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REVIEW: “All Dressed Up in Blue” – Keb’ Mo’ at The Dakota

Blues musician Keb’ Mo’. Photo by Jeremy Cowart.

Keb’ Mo’ (full name: Kevin Roosevelt Moore) effortlessly crosses genres (blues, country, folk, Americana/roots) and has gained many honors along the way.  Adding to his five Grammy awards (and a total of 13 nominations), the GRAMMY Museum Mississippi recently gave him the Crossroads of American Music Award.

Keb’ Mo’ has said that if he had to be placed in only one category of music, it would probably be the blues, but it is a hopeful and country-music-influenced blues, along the lines of Reverend Gary Davis.  Keb’ Mo’ comes out of Compton, though for a long time he has lived in Nashville.  His is not the angry music of the rap and Hip Hop artists who are also “out of Compton”, though he certainly does not shy away from social justice in his music: his song, “Oklahoma” was about the 1921 Tulsa racist massacre, and “Change,” which he played last night, is a plea for reforms “for the good of everyone.”

As it happens, Keb’ Mo’ did go back to Compton, and even purchased his childhood home – a tale recounted in “Good to Be (Home Again)”, also part of the set last night.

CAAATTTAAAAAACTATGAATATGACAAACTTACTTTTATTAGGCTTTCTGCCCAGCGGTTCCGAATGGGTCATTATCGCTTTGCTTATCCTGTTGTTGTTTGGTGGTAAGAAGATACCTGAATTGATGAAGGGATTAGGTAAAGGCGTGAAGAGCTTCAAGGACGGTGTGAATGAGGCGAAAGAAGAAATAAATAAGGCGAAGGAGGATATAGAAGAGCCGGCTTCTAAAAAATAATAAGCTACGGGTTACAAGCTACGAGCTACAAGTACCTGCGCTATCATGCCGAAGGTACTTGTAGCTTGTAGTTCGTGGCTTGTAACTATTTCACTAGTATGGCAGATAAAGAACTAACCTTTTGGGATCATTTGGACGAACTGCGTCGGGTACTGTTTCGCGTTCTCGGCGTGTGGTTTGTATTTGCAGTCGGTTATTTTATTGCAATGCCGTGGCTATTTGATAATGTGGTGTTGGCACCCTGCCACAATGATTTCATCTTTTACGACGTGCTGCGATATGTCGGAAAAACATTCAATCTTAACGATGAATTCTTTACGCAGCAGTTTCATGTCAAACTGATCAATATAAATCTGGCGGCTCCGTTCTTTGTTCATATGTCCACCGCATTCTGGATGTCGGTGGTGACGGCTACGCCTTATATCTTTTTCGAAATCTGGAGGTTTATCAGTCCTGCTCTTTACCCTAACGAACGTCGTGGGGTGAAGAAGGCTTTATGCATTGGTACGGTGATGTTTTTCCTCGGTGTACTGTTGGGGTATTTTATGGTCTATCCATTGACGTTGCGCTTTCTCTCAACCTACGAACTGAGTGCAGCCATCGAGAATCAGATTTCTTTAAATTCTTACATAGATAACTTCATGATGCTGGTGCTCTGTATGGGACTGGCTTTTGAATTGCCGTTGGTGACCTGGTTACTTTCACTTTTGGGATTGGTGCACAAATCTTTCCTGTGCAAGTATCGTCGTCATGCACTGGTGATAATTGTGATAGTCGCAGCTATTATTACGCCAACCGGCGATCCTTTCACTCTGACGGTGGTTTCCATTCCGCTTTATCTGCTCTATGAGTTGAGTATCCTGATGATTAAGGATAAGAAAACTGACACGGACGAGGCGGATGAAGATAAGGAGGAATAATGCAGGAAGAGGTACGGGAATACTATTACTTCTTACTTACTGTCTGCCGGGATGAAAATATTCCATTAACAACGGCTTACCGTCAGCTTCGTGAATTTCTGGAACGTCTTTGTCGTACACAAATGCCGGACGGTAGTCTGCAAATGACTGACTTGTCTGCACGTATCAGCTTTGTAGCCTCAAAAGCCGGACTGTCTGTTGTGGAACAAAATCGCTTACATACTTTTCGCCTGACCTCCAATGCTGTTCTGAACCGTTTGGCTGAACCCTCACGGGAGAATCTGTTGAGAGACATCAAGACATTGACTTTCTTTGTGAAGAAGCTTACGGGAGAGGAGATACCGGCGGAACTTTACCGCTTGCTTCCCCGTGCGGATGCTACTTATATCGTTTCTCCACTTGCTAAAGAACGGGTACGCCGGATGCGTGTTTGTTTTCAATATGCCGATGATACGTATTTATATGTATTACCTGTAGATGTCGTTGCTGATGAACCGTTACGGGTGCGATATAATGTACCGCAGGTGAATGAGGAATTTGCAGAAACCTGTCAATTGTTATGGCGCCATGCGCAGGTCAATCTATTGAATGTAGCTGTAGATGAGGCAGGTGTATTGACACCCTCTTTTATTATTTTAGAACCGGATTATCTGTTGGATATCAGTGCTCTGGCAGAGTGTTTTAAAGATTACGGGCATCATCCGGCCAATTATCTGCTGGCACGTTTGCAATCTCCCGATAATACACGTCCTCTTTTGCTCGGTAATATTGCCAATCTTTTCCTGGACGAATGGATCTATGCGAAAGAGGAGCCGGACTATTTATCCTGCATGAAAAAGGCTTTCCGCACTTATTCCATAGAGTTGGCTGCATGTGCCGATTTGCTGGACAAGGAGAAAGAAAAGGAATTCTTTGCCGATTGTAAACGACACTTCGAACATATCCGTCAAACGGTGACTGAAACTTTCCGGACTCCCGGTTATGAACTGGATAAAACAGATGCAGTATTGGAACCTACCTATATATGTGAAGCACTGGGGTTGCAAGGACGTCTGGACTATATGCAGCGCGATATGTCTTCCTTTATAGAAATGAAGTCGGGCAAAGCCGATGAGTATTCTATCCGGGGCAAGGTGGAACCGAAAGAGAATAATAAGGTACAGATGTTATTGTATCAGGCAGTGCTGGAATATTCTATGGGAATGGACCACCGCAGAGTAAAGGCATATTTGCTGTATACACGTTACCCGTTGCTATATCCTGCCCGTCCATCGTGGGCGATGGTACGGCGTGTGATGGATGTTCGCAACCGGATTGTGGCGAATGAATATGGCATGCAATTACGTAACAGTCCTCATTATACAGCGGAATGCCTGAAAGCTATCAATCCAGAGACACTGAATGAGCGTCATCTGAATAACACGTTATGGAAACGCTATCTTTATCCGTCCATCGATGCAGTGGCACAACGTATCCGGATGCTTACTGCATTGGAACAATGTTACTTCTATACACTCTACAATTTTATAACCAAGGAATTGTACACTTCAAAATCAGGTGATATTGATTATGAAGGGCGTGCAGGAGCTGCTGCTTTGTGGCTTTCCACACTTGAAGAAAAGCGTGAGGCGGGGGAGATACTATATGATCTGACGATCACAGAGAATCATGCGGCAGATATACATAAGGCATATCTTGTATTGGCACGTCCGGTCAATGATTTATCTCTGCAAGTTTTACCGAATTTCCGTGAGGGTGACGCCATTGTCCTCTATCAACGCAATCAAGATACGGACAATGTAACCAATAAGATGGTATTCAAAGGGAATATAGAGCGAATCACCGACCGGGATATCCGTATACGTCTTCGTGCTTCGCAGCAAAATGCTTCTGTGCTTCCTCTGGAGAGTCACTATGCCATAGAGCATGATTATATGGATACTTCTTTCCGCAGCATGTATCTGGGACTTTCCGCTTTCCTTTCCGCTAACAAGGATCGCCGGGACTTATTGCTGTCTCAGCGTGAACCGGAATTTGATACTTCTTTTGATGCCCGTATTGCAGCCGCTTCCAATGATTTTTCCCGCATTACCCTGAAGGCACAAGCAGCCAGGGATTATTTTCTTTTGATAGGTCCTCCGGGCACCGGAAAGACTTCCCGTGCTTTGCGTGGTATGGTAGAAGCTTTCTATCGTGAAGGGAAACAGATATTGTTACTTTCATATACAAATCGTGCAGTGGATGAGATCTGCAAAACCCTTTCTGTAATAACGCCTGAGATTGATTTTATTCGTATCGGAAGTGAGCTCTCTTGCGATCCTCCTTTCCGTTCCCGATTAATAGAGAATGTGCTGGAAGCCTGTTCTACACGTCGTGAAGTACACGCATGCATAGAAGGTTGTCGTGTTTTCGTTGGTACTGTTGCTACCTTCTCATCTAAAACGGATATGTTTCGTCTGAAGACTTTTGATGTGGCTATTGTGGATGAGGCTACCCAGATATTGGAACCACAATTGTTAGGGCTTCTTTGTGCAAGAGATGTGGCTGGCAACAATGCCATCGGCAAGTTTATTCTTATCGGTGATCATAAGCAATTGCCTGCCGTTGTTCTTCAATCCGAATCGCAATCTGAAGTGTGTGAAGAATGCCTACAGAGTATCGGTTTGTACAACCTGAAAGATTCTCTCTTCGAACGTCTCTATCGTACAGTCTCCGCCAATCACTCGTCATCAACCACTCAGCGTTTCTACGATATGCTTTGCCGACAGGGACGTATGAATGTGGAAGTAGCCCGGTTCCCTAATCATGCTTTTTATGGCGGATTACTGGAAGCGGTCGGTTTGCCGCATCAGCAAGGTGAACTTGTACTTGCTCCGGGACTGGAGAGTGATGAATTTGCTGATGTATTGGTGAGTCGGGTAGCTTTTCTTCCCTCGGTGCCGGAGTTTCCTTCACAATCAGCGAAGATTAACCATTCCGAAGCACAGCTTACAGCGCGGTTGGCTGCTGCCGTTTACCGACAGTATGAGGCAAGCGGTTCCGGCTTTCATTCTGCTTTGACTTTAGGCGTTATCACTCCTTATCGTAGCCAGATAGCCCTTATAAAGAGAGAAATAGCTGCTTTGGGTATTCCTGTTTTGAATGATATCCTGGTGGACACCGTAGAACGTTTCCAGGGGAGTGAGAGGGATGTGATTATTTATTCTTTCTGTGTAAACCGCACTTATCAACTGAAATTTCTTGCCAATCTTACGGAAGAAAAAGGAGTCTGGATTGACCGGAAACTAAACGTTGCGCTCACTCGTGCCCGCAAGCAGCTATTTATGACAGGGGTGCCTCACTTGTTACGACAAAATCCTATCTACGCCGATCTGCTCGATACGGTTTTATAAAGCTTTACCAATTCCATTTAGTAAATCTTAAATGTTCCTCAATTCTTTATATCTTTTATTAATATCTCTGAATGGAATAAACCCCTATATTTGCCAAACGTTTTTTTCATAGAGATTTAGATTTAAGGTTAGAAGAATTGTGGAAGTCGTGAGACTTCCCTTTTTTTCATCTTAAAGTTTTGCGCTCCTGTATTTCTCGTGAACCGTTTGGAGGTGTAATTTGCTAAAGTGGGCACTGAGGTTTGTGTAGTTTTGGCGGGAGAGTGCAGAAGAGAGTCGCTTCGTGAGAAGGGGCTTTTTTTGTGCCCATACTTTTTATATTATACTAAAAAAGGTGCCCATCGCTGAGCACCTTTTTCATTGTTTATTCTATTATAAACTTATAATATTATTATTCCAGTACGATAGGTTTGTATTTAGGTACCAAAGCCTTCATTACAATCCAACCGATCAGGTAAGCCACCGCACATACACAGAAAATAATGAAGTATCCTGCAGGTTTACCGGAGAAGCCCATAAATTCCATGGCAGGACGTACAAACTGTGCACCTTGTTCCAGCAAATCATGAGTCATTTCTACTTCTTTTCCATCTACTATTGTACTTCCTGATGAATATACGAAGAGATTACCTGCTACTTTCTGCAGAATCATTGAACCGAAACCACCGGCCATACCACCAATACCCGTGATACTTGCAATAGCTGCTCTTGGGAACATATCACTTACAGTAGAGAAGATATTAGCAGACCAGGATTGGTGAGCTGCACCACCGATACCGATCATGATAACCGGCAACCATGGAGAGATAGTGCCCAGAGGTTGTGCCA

A promotional photo of blues musician Keb’ Mo’. Photo by Jeremy Cowart.

At the beginning of his career, Keb’ Mo’ was a session musician and a songwriter (he earned his first gold record for a song which appeared on Jefferson Starship’s “Red Octopus” album).   And the evening was full of songs he had written, or co-written with people like John Lewis Parker or Papa John Creach, but in a wide range of tones and styles.  With “I Remember You,” he commented:  “We’re going to turn this place into a sleezy bar.”

“All Dressed Up” and “Soon as I Get Paid” have a very traditional blues feel; “The Itch” mixes blues with soul and funk; while “The Whole Enchilada” brings in pop and country; and “Life is Beautiful” is a sweet folk/roots song.  There was excellent support by the three-piece band:  Dane Farnsworth on keyboards both complemented and played creatively against the guitar of Keb’ Mo’ and Zachariah Witcher’s electric bass, while Casey Wasner held it all together with a steady beat on percussion.

In his songs, in interviews, and on stage, Keb’ Mo’ comes across as humble, despite his immense talent and achievements, and with a genuinely good heart and spirit.  One of his current projects is a “Blues Safari” in South Africa in May 2024 (he led a similar trip in 2018).

A week of hearing music with Keb’ Mo’ and by him in a small-group setting would seem ideal; but for those who cannot afford such venures, an evening hearing him play at The Dakota is a more-than-adequate alternative.

Blues musician Keb’ Mo’ posing with his electric guitar. Photo by Jeremy Cowart.
Brian Bix